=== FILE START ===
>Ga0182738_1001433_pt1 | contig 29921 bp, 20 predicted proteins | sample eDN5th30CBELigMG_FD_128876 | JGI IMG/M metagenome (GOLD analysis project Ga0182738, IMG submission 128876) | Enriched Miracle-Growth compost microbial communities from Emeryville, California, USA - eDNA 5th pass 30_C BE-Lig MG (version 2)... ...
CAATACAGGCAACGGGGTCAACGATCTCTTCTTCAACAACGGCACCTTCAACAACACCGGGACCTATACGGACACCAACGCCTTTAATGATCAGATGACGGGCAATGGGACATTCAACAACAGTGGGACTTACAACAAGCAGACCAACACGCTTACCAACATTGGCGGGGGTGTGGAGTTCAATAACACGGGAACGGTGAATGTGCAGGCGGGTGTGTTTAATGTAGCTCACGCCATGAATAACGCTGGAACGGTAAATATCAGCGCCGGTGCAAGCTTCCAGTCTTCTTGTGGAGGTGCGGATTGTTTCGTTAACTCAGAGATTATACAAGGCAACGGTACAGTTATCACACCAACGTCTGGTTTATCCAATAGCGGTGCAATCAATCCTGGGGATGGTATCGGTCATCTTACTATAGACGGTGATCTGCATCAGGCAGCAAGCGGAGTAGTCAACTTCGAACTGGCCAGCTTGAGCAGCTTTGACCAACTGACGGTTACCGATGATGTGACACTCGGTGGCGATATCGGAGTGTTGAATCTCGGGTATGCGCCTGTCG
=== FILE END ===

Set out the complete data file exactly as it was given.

>Ga0182738_1001433_pt1 | contig 29921 bp, 20 predicted proteins | sample eDN5th30CBELigMG_FD_128876 | JGI IMG/M metagenome (GOLD analysis project Ga0182738, IMG submission 128876) | Enriched Miracle-Growth compost microbial communities from Emeryville, California, USA - eDNA 5th pass 30_C BE-Lig MG (version 2)... ...
CAATACAGGCAACGGGGTCAACGATCTCTTCTTCAACAACGGCACCTTCAACAACACCGGGACCTATACGGACACCAACGCCTTTAATGATCAGATGACGGGCAATGGGACATTCAACAACAGTGGGACTTACAACAAGCAGACCAACACGCTTACCAACATTGGCGGGGGTGTGGAGTTCAATAACACGGGAACGGTGAATGTGCAGGCGGGTGTGTTTAATGTAGCTCACGCCATGAATAACGCTGGAACGGTAAATATCAGCGCCGGTGCAAGCTTCCAGTCTTCTTGTGGAGGTGCGGATTGTTTCGTTAACTCAGAGATTATACAAGGCAACGGTACAGTTATCACACCAACGTCTGGTTTATCCAATAGCGGTGCAATCAATCCTGGGGATGGTATCGGTCATCTTACTATAGACGGTGATCTGCATCAGGCAGCAAGCGGAGTAGTCAACTTCGAACTGGCCAGCTTGAGCAGCTTTGACCAACTGACGGTTACCGATGATGTGACACTCGGTGGCGATATCGGAGTGTTGAATCTCGGGTATGCGCCTGTCG